On-ears are typically fairly uncomfortable, but these actually feel pretty good. Because the band allows more room for your head, much of the contact between the headphones and you is the foam, which conforms to your head and ear fairly well, although not immediately. Over long periods of time, the foam fits to the shape of your ear, and accommodates you very well. Some may not like the sensation of something touching your pinna, but it's the nature of on-ear headphones.
Honestly, there doesn't seem to be much that I'd consider fragile or deficient about the MDR-X10's design. They have a solid housing, the cables can easily be replaced, and they seem like they have decent build quality. We're not about to go trying to break this set of headphones, but we feel confident that they'll be able to withstand the abuse commonplace in most handbags and backpacks.
If these headphones were to perform on one of Mr. Cowell's many shows, his reception of these cans would not be as favorable as his impressions of Susan Boyle. If they were able to cry, he probably would be able to jerk a few tears out of the X10s.
Really, the biggest thing we have to complain about in this review is the frequency response. For the price you're paying, it's a bit difficult to justify this kind of audio quality, especially when you can get extremely similar performance out of the $30 Monoprice MHP-839.
In addition to most vocal harmonics coming in well quieter than they should, the highest notes of a piano, harp, and piccolo will all sound anywhere from 1/2 to 1/3rd as loud as they should. Cymbals suffer at the hands of the underemphasis too, as they also fall within a large range of underemphasis. Because the mids are so underemphasized, the bass sounds extremely loud in comparison.
After that, the s don't have any major, glaring flaws, but a collection of minor imperfections. For example, they have tiny shifts in channel volume and a high sum of distortion, even if the level never really exceeds 3%.
If you read this far to see a Cowell-style evisceration of a pair of headphones, I'm afraid I have to disappoint you. While it is true that some of the performance points are a far short of good, they are fashionable headphones, and that matters to many people. Given the price range, it's a tough sell to bargain-hunters.
In terms of audio performance, these cans isolate sound better than they pump it out. Really, the most important issue to highlight is the frequency response, as it quiets the higher notes of many classical instruments. Consequently, it can make bass sound overemphasized, and it can make vocals sound weird, as it deadens some of the more prominent harmonics of the human voice.
Overall, though, what you get with these headphones is a set of stylish metal-looking cans that are comfortable, and do well blocking out the din of a noisy street. Their pricetag is somewhat high at $299USD, which is a tough pill to swallow for audiophiles.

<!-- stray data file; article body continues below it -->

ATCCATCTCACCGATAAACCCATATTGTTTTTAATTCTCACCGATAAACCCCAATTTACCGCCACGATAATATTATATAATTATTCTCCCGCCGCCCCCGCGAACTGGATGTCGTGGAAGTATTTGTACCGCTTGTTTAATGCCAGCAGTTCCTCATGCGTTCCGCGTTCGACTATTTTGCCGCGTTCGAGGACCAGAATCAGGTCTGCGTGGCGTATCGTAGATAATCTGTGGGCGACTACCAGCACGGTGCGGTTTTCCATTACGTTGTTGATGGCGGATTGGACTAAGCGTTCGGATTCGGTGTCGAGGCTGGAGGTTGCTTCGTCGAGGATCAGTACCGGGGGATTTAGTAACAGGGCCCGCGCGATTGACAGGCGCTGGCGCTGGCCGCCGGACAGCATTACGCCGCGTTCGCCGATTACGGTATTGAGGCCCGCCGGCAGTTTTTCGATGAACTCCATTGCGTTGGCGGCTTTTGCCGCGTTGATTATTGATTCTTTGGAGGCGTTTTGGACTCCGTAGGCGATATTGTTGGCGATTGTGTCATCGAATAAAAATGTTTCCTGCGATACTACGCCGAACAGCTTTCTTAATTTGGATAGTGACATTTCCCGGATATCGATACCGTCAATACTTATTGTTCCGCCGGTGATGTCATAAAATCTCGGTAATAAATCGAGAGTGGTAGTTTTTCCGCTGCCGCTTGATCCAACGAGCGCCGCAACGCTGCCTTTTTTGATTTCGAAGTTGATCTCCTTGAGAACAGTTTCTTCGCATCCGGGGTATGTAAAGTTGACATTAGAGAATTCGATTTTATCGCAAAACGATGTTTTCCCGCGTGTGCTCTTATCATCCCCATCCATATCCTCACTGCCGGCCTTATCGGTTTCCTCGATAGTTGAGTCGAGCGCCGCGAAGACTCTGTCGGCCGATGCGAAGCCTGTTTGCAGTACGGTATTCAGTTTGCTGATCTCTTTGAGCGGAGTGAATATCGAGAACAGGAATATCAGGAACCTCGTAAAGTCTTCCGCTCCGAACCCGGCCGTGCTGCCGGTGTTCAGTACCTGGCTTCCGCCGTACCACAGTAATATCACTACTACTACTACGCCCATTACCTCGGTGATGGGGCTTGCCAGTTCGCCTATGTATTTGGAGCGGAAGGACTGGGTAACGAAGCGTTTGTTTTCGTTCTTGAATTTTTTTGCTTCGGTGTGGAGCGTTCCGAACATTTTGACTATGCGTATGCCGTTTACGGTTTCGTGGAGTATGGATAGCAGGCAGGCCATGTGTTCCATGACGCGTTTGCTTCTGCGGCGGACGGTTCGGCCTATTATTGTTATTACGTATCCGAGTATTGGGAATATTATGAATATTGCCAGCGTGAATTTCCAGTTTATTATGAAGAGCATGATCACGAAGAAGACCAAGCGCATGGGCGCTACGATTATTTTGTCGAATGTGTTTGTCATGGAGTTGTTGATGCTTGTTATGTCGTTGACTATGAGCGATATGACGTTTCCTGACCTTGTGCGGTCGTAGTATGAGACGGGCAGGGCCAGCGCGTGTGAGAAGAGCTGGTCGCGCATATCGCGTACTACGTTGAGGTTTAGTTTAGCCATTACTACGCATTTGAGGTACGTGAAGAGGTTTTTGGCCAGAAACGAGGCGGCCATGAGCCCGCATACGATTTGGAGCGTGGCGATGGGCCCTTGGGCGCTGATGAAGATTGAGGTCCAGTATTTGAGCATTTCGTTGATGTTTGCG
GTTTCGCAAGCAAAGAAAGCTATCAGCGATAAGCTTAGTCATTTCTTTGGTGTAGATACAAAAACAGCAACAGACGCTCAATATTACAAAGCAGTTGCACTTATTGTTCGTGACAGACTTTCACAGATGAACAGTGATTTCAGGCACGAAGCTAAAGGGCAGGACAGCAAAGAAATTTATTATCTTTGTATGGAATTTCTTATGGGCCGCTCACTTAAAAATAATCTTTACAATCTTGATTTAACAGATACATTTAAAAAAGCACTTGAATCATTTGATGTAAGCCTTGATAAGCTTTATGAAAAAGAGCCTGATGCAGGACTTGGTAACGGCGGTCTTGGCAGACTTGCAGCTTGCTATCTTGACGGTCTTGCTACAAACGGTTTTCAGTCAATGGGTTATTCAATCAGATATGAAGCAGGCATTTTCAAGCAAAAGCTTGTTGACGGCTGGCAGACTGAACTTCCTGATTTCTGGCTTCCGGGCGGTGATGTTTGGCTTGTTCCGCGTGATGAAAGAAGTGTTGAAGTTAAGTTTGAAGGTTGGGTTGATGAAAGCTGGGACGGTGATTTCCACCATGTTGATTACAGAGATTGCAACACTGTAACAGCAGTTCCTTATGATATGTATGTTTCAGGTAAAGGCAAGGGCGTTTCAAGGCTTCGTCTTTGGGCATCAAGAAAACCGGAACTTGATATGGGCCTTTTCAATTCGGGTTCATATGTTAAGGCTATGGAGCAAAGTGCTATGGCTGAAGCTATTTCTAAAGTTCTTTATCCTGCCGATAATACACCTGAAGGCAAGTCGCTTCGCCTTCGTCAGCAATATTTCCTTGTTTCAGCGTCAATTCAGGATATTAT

The performance of these headphones may not be up to snuff, but that's not to say that they don't have their selling points. They isolate sound really well, and they won't bother anyone around you. However, there are a few instruments that will sound weird.
In addition to most vocal harmonics coming in well quieter than they should, the highest two octaves of a piano, harp, cymbals, and piccolo will all sound anywhere from 1/2 to 1/3 as loud as they should. Though it's very obvious that what Sony is shooting for is close to an equal loudness contour (all frequencies sounding equally loud to a human, which differs from an academically ideal frequency response), the underemphasis in the 2-9kHz range is far more severe than what you'd expect to see in this case.
Perhaps due to their unorthodox ear pad design, the s block out an impressively large amount of high-end sound. In particular, any high-pitched noise will come in anywhere from 1/2 to 1/8th as loud as they would if you weren't wearing headphones, and that's significant for a set of non-noise-canceling headphones. Additionally, not only do these headphones keep out unwanted sound, but they keep their own noise managed pretty well. You won't be annoying others around you with your music, something that most contestants on Mr. Cowell's talent shows cannot claim.
For fans of volume, the s can belt out your music at 121.554dB before hitting the annoyingly-high level of distortion of 3%. Seriously though, don't hurt yourself listening to music at this level, as it could quiet the world around you forever.
Meet the tester
Staff Writer, Imaging@cthomas8888
A seasoned writer and professional photographer, Chris reviews cameras, headphones, smartphones, laptops, and lenses. Educated in Political Science and Linguistics, Chris can often be found building a robot army, snowboarding, or getting ink.See all of Chris Thomas's reviews
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